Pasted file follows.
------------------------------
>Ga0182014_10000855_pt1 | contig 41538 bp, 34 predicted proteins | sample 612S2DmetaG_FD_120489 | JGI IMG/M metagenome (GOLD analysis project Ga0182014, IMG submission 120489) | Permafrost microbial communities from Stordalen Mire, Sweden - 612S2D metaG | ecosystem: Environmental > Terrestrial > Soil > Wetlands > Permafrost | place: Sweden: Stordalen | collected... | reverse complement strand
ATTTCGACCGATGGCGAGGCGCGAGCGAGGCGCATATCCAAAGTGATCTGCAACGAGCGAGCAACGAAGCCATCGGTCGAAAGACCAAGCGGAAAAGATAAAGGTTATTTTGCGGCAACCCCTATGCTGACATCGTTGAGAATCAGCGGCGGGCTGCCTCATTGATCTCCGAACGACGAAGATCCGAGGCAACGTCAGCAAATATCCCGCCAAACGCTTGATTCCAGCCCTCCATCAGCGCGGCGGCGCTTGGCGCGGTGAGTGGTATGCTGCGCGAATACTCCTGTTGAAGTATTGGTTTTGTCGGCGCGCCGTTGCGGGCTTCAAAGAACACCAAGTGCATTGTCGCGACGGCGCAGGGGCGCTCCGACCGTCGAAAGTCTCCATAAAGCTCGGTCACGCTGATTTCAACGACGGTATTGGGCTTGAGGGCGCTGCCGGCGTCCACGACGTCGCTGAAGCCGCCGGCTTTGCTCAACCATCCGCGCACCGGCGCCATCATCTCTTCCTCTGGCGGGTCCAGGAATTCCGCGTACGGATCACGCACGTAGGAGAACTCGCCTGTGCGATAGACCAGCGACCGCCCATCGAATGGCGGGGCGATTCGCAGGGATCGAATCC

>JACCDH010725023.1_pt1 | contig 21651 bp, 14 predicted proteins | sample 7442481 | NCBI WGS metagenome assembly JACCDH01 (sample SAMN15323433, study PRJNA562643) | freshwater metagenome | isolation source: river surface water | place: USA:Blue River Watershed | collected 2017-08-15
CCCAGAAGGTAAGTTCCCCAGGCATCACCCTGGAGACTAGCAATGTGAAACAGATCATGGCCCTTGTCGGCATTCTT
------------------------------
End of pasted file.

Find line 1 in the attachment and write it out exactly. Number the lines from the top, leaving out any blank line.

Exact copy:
>Ga0182014_10000855_pt1 | contig 41538 bp, 34 predicted proteins | sample 612S2DmetaG_FD_120489 | JGI IMG/M metagenome (GOLD analysis project Ga0182014, IMG submission 120489) | Permafrost microbial communities from Stordalen Mire, Sweden - 612S2D metaG | ecosystem: Environmental > Terrestrial > Soil > Wetlands > Permafrost | place: Sweden: Stordalen | collected... | reverse complement strand